On February 25th in the New York Times, two stories appeared about nurses. Both sobering. Both timely. Both essential.
In my last post, I celebrated the fact that although the pandemic is killing scores of people and putting a strain on resources, including health care personnel, nurses have been in the forefront of the media getting the recognition that they have long deserved. And more nurses are speaking out by telling their stories. Long overdue.
However, the two stories in the NYT need to be read/viewed. One is by Theresa Brown who I have many times spot-lighted here because of her accurate assessment (my view) of nursing issues. A nurse herself, she has been calling attention to the nursing profession in the media and through her books.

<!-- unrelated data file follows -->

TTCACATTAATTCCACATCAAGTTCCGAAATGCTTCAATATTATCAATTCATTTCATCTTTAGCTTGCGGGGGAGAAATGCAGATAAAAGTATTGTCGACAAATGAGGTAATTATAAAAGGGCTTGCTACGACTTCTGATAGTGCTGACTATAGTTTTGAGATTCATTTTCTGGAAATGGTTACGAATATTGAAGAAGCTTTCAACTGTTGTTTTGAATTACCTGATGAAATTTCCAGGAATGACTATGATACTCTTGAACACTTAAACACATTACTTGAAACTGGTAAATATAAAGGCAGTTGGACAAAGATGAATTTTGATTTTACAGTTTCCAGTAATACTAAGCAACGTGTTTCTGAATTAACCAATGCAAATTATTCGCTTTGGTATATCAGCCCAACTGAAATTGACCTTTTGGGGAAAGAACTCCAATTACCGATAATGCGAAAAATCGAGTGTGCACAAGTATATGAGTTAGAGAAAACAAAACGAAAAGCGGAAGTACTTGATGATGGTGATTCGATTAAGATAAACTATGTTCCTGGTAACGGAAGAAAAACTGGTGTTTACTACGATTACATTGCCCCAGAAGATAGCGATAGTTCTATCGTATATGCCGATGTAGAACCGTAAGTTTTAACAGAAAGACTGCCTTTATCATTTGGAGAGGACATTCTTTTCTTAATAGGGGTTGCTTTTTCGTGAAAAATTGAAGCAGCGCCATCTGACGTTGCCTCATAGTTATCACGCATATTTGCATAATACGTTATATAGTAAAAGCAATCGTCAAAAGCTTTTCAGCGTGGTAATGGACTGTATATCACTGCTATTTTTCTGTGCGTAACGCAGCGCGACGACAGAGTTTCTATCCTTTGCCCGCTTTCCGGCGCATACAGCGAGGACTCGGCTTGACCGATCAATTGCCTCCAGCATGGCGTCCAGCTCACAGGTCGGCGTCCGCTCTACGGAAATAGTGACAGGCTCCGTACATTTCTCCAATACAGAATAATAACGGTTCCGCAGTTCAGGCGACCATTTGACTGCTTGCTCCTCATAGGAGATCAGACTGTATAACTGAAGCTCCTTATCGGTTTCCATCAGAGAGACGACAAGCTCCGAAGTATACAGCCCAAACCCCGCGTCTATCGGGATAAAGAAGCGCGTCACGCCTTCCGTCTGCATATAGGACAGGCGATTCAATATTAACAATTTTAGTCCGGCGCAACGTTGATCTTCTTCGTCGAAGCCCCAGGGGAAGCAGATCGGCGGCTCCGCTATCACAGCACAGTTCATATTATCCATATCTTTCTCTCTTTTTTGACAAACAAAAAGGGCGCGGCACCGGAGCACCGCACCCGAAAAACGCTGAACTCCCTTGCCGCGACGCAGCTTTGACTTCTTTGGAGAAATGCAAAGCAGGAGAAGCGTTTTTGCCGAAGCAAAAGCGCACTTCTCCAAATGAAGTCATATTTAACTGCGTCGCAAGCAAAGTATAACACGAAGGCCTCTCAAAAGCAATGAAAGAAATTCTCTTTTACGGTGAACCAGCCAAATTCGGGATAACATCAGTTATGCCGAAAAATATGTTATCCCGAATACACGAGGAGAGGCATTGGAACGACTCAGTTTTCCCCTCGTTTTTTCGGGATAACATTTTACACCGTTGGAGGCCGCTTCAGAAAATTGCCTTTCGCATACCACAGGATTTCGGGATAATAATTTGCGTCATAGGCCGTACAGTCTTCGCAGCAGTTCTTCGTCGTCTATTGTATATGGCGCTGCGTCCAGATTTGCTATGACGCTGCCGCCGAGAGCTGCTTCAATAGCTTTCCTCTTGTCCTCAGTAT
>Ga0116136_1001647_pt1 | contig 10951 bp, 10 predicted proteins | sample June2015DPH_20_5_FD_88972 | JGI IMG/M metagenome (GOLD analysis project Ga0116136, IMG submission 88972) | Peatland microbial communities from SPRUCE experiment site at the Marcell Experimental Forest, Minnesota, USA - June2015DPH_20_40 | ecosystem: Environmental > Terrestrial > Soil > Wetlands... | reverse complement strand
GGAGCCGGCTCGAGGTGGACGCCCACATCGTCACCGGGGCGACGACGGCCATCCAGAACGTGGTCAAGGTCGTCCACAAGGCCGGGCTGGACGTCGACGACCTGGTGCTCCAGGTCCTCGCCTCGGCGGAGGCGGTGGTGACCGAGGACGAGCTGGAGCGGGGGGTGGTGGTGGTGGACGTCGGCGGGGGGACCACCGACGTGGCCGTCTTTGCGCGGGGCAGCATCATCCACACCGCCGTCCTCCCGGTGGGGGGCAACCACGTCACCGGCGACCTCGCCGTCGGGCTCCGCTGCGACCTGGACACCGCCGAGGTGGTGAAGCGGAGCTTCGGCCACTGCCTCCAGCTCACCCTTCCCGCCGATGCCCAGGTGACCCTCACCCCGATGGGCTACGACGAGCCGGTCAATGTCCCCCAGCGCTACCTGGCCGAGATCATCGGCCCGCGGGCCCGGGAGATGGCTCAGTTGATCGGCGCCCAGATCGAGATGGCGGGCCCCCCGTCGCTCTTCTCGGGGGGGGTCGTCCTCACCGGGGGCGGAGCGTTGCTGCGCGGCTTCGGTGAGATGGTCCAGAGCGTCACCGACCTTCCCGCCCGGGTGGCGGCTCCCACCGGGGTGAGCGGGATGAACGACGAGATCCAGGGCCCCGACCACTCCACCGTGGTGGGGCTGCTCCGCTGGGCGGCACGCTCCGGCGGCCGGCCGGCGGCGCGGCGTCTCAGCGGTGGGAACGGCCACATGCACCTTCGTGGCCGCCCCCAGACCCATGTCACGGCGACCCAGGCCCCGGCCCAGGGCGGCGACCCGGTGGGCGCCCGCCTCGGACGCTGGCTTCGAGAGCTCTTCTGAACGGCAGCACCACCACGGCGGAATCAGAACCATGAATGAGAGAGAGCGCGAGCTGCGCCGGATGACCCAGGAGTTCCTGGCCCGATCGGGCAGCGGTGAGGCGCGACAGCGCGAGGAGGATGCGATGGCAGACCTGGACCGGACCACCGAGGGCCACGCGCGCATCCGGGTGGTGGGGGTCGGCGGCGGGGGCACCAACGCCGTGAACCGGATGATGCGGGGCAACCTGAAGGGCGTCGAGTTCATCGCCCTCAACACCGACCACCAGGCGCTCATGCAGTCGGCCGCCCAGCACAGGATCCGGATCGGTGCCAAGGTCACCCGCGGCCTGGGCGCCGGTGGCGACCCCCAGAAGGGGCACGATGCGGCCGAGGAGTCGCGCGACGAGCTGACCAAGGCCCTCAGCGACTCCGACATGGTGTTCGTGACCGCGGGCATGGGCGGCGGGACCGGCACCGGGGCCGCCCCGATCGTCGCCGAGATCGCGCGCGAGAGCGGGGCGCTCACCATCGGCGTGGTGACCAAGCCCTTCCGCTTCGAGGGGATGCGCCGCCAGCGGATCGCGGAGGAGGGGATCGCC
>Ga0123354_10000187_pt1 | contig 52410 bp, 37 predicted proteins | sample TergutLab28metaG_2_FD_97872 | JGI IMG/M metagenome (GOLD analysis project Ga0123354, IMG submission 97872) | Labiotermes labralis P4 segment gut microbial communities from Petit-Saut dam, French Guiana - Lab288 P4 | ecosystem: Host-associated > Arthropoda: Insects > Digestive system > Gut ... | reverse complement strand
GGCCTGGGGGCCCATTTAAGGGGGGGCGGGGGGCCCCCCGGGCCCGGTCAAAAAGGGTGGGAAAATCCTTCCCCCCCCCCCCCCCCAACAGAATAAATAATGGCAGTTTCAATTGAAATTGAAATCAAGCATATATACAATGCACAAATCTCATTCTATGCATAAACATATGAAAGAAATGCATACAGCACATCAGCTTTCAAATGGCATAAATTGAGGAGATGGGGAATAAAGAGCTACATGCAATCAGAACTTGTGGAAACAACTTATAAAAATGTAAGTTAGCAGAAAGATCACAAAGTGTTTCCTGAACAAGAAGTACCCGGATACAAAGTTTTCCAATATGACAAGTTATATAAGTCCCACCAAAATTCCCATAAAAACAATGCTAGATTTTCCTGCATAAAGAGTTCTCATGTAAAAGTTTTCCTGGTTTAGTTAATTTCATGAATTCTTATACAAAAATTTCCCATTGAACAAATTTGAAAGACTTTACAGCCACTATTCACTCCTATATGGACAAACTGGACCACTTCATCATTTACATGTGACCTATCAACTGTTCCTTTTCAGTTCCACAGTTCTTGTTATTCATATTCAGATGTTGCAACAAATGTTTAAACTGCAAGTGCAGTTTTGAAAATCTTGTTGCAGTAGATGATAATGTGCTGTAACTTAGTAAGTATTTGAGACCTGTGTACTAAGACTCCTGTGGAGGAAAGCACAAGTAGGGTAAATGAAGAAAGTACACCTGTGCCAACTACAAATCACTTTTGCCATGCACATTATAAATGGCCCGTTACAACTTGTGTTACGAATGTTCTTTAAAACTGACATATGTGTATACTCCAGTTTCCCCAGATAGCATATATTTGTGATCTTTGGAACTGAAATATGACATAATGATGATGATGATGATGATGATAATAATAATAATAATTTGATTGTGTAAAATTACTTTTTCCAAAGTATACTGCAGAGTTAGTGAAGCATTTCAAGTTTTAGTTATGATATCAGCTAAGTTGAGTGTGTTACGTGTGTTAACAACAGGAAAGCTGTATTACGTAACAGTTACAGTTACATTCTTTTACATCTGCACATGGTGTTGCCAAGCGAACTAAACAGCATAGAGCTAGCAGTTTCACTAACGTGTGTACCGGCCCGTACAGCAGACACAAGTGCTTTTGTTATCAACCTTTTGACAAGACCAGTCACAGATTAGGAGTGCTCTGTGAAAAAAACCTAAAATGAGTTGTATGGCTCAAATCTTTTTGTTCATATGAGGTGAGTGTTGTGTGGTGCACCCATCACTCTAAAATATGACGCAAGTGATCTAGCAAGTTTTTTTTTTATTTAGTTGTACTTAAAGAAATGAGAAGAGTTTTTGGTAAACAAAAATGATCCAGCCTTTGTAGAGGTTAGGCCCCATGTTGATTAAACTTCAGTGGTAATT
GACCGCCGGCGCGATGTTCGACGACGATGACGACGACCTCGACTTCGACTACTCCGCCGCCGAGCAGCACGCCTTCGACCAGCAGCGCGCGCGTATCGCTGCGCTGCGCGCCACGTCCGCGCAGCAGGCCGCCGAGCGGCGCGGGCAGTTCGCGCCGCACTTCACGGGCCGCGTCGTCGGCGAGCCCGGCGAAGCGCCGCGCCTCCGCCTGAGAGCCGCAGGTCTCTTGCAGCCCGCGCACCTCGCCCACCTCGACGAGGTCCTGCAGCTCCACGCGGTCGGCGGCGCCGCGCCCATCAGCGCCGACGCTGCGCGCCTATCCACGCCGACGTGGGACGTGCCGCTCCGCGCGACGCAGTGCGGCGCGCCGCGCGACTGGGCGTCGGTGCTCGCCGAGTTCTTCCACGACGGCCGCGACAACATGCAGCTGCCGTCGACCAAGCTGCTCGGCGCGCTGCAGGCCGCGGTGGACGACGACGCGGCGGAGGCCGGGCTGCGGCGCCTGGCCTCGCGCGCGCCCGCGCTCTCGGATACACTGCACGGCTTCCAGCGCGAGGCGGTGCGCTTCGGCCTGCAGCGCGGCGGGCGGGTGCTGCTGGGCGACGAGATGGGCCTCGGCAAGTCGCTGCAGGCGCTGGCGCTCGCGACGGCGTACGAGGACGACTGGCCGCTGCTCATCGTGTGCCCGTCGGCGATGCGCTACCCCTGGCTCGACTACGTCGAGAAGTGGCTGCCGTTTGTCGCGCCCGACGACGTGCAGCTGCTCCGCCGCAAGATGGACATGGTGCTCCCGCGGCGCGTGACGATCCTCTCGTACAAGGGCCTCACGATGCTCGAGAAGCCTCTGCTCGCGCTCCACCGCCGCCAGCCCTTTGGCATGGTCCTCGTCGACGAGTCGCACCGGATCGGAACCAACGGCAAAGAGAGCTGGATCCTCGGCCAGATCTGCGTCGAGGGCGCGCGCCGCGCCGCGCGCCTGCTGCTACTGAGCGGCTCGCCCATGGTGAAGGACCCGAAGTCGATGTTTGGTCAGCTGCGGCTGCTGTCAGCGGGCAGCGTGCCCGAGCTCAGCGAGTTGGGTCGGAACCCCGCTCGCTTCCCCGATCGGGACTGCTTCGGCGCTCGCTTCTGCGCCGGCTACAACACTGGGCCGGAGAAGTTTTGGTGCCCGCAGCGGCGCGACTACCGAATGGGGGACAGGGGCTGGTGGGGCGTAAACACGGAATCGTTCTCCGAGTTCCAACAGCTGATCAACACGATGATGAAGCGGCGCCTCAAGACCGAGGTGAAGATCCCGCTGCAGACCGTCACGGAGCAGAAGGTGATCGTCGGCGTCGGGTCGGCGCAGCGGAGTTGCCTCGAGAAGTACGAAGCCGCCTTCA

Brown’s piece: Covid-19 Is “Probably Going to End My Career,” is an exposé of what is terribly wrong in the profession and what should be done. She writes bravely and honestly about the precarious state of organized nursing.
The second article, One I.C.U. Two nurses with cameras, is written, not by a nurse, but by a photojournalist. He filmed a fifteen-minute video that is raw footage of two nurses working with dying Covid patients in the ICU. Unvarnished, compelling and poignant. It’s a must watch that shows exactly what nurses experience during their shifts.
I’ve attached the links to both essays. The fifteen-minute video is imbedded in both.
Dominated by political turmoil and the COVID-19 Pandemic, this past year has been a roller coaster ride with few brief moments of slow travel interspersed with deep dives of fright and foreboding. The highs that I have enjoyed come in part from the increased attention given to nurses. I have long complained that the nursing profession has been mostly invisible to the public eye, media and policy making sectors. The increase in visibility and status of nurses in these turbulent times looks to me like a glass half-full.